What is a Like-Kind Exchange & Can It Help Me Build Wealth?
As business owners, Marc and I always try to make educated decisions. When it comes to taxes, it’s no different. We take great efforts to do tax planning and to implement strategies that can help reduce taxes. This in turn helps us build wealth. We work closely with our accountants to implement steps that will help us retain more profits. The private lenders who partner with us appreciate those tax savings as well.
One tax strategy that can be advantageous to real estate investment companies like Simple Acquisitions is a “like-kind exchange”. A like-kind exchange is essentially what it sounds like. It’s the exchange of one investment asset for a similar asset. It also applies to investments other than real estate. However, for the purpose of this article we will focus on real estate.
Keep in mind that we are neither accountants nor do we claim to know everything about a like-kind exchange. This article is for educational purposed only and we always recommend you confer with your accountants and other subject matter experts.
A like-kind exchange is also known as a 1031 exchange. In case you are curious as to where it got this exciting name, it’s from Section 1031 of the IRS Code.
Generally, when you purchase an investment property and then sell it, there are taxes due. These are known as capital gains. These taxes eat into your profits. However, when you sell a property and you buy another at equal or greater value those taxes are deferred. The tax is still due when the replacement property is sold, however it can be deferred again if another like-kind exchange is initiated. There is no maximum number of exchanges and there’s no limit on their frequency as long as the property is held for investment for at least 1 year + 1 day. This allows your real estate investment to continue to grow tax deferred. How great is that!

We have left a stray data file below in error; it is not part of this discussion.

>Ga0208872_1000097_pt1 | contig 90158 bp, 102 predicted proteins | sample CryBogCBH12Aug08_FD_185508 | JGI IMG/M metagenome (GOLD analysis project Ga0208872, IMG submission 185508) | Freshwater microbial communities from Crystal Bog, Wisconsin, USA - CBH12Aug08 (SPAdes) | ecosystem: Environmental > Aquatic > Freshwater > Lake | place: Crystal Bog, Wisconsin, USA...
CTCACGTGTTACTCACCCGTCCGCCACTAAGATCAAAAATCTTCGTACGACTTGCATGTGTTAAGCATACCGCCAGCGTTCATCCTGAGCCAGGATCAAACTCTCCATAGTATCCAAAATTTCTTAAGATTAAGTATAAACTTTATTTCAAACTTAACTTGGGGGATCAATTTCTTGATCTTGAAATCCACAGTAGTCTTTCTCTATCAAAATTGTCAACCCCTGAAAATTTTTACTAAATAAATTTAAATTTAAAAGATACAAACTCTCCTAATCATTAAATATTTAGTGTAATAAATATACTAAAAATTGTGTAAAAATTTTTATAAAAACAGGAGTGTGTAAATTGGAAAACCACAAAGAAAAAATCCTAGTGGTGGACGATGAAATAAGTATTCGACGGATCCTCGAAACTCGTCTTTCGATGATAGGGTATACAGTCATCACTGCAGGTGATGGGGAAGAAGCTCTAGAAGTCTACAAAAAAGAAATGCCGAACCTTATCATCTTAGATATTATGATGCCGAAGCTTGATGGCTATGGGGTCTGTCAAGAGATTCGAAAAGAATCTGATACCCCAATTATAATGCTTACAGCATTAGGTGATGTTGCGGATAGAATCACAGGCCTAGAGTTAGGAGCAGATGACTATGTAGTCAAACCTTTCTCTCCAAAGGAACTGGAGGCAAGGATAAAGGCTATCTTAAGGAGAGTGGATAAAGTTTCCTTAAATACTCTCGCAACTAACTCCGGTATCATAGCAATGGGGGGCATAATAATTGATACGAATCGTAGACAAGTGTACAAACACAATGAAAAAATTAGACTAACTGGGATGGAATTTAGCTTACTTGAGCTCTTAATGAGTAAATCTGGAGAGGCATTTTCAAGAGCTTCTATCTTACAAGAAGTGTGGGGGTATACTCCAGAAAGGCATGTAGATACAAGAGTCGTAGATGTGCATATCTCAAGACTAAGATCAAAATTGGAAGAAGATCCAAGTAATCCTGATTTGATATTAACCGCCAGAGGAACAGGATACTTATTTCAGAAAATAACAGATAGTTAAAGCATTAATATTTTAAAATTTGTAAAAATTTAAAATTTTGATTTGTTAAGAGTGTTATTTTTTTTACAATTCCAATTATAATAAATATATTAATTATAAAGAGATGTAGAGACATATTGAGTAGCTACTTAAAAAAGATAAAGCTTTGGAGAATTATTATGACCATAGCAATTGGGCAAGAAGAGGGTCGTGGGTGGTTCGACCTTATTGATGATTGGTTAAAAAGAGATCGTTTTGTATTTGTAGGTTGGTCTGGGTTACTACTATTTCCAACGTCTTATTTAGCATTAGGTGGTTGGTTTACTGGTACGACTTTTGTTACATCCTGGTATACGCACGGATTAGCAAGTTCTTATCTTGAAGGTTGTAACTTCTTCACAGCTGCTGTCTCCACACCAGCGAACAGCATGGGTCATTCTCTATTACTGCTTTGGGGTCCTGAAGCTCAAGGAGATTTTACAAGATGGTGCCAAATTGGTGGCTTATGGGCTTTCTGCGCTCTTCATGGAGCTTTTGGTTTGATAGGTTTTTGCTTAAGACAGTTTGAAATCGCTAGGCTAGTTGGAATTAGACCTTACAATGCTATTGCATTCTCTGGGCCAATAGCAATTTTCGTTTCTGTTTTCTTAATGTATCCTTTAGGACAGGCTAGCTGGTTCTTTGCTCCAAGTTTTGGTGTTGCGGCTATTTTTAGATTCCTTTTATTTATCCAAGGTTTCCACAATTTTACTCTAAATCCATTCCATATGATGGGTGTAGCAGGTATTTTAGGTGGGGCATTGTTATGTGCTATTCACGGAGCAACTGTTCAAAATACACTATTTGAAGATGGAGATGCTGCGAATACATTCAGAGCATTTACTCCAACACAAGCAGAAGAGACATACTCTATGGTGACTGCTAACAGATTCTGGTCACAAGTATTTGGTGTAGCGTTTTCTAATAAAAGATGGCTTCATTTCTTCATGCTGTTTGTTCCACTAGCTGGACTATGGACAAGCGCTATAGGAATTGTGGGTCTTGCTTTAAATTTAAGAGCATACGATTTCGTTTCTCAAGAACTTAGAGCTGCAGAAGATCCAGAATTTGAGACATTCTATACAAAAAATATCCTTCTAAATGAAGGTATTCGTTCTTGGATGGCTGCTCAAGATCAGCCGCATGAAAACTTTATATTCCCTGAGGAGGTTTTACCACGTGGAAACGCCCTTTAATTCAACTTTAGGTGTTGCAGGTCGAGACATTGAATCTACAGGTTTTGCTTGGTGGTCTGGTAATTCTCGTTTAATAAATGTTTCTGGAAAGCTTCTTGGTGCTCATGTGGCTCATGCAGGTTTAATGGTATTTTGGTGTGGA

A “like-kind” exchange requirement does have some flexibility. What I mean by that is if you buy a multi-family property for example, you are not required to exchange it for another multi-family property. It can be exchanged for land or even a condominium, as long as the exchanged property is equal or greater to the one being sold. The “like-kind” doesn’t have to be apples to apples.
As there are perks, there are also limitations. For those of you looking to invest in real estate by flipping a property, you will not be able to benefit from a 1031 exchange. This is because property specifically held for resale does not qualify. However, investors who are looking to buy and hold real estate are able to take advantage of this strategy.
1031 Exchanges have a lot of moving parts and rules. For example, the exchanged property must be identified within 45 days and the proceeds of the sale must be invested within 180 days. Another rule is Section 1031 of the IRS code requires the taxpayer listed on the property being sold to be the same taxpayer listed on the new property. There are others that I won’t go into here.
The moral of this story is that it is always best to speak with your real estate accountant and a qualified intermediary should you wish to implement this like-kind exchange strategy. It can be a great way to grow your income tax- deferred. To learn more about 1031 exchanges or to find out how investing in real estate can benefit YOU, get in touch with us.
Remember, real estate doesn’t have to be complicated. With Simple Acquisitions, it’s smart and simple!